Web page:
January 15, 2004

Xgrid: Grid computing for the rest of us?

Author: Chris Gulker

Apple's Xgrid software, announced at Macworld earlier this month, turns a group of Macintosh computers into a supercomputer that's "as easy as Macintosh" to manage, according to the computer maker. But even Apple's famously easy-to-use software can't get around one of the stickiest parts of parallel computing on commodity clusters.

Commodity clusters like Linux Beowulf clusters can achieve high performance by harnessing large numbers of inexpensive machines to compute large problems in parallel. Each machine runs a system image and has its own dedicated RAM and (usually) hard disk. The machines are connected to a network, and typically one machine is dedicated as a controller and gateway while all the others operate as clients that are managed by the controller computer.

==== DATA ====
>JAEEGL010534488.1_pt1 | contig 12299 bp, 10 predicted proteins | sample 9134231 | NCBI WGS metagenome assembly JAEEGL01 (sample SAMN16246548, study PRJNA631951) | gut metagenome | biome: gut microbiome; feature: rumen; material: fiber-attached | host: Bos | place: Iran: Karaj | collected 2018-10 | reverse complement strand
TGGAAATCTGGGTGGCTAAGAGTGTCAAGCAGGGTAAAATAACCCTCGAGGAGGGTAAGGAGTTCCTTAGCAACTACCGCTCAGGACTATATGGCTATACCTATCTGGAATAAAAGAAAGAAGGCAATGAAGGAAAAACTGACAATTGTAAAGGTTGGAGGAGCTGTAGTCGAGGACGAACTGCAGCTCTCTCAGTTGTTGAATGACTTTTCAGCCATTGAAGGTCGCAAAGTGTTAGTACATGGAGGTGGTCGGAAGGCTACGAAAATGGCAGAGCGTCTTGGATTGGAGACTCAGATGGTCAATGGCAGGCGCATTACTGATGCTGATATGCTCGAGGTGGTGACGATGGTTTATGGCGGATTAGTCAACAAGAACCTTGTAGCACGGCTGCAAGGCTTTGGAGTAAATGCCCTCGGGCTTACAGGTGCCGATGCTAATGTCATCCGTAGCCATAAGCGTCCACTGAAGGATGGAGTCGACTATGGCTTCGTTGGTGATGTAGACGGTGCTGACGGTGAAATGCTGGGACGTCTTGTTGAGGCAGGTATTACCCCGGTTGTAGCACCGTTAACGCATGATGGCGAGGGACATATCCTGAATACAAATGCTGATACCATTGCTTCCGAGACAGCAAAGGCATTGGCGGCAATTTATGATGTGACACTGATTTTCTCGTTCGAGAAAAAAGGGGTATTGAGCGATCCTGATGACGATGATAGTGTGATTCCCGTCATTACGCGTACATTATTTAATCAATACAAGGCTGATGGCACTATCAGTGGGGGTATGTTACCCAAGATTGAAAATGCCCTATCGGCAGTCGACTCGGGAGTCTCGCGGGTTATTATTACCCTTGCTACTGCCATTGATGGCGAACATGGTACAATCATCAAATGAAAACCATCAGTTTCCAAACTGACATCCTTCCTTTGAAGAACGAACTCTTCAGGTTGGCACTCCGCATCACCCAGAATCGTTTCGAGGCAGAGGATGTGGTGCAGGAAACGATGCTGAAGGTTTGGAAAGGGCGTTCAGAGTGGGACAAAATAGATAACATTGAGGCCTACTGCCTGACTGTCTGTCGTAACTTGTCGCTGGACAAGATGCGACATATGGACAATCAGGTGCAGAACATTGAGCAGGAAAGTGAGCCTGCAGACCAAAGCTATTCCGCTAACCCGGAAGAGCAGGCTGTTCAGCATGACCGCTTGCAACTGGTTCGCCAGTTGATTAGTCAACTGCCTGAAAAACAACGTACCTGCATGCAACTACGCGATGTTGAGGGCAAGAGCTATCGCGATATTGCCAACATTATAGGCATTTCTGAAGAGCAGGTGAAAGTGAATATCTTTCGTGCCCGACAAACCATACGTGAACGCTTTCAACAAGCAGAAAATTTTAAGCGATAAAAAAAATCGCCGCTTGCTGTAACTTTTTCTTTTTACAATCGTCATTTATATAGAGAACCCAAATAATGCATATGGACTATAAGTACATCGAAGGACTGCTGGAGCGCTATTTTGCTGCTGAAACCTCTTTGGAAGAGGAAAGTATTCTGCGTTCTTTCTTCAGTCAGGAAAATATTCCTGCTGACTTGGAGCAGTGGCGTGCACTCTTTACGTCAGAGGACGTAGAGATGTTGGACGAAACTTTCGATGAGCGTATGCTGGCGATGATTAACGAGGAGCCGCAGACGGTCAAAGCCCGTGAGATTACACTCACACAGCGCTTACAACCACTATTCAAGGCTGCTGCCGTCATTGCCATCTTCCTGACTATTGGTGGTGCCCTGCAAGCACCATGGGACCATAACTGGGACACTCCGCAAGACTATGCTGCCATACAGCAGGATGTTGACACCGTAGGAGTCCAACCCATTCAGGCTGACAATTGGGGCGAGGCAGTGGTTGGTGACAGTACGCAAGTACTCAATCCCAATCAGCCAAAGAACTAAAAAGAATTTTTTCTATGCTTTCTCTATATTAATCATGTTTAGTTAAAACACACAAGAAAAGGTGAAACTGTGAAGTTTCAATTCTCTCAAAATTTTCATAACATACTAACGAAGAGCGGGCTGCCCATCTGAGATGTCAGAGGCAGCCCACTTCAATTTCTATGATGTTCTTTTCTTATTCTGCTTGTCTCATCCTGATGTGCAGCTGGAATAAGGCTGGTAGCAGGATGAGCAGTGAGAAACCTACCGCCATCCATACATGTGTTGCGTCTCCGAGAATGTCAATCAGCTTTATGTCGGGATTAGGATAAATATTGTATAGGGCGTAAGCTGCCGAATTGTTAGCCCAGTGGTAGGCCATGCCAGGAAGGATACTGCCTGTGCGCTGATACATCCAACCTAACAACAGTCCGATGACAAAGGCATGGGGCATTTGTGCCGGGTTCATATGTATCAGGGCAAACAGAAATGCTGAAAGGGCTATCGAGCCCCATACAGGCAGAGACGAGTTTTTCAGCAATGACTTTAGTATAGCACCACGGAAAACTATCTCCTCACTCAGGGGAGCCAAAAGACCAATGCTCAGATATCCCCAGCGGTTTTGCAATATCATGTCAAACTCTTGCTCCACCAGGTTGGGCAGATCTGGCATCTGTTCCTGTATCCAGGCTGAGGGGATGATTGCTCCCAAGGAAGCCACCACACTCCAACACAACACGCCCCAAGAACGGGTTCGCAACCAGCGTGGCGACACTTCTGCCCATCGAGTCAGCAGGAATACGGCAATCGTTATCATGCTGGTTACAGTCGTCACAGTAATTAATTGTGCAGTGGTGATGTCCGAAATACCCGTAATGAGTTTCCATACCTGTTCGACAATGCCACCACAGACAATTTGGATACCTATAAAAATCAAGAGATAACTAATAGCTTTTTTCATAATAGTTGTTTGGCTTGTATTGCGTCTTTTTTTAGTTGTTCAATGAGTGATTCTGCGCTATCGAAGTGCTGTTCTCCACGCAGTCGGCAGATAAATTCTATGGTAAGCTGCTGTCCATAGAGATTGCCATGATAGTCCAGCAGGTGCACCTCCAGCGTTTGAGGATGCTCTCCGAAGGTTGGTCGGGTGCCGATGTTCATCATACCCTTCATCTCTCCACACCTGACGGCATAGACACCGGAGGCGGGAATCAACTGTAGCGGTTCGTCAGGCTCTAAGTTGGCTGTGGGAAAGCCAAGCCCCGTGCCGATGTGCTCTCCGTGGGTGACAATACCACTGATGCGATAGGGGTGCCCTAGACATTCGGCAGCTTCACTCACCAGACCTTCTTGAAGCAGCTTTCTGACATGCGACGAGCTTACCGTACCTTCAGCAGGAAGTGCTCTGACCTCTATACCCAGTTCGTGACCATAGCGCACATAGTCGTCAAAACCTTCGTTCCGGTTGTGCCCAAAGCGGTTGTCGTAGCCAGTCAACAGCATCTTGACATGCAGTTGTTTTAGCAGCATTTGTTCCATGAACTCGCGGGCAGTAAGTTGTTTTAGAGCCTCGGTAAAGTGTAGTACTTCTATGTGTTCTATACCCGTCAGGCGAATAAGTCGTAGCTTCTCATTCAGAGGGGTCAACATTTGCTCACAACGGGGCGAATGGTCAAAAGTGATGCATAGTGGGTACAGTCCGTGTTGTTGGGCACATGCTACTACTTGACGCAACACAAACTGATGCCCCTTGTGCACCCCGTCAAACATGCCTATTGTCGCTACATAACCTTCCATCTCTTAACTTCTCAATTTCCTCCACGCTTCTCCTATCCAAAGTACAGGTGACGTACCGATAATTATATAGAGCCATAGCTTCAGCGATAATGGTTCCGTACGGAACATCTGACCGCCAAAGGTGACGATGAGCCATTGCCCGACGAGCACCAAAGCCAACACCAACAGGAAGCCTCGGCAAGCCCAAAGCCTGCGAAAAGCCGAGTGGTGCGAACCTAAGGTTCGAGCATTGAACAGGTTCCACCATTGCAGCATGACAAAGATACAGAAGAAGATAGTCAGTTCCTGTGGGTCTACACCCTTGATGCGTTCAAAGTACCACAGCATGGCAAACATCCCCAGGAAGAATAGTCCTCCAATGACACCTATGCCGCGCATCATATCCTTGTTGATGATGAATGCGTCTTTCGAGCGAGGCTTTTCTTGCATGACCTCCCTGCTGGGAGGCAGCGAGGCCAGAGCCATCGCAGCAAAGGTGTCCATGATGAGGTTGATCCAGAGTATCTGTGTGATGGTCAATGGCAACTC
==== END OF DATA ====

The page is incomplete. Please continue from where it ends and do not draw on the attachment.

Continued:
In practice, 100Base-T or Gigabit Ethernet is used to connect machines, though other connection topologies, such as the InfiniBand interconnects used by Virginia Tech's 1,100-Macintosh Terascale Cluster, are possible.

Clustered machines can communicate in a number of ways. Some tasks, such as digital image rendering and certain kinds of signal processing (like the SETI Institute's famous SETI@home project), require communication only between the controller computer and the clients. Clients don't need to talk to each other.

Other problems require that clients talk to each other, perhaps to pass on the results of computations for further processing by another node. This class of problem is sometimes very easy to chop up into individual pieces, a situation referred to as "embarrassingly parallel."

Other classes of problem are harder to chop up. In this class of problem, "fine-grained" or "high fidelity" simulations, the computation of each node is sensitively dependent on the results generated by adjacent nodes. Each processor must wait on its neighbors for data, and there must be a system to both check that the data is valid and move it to the appropriate node. Beowulf clusters use a standard called Message Passing Interface to accomplish this.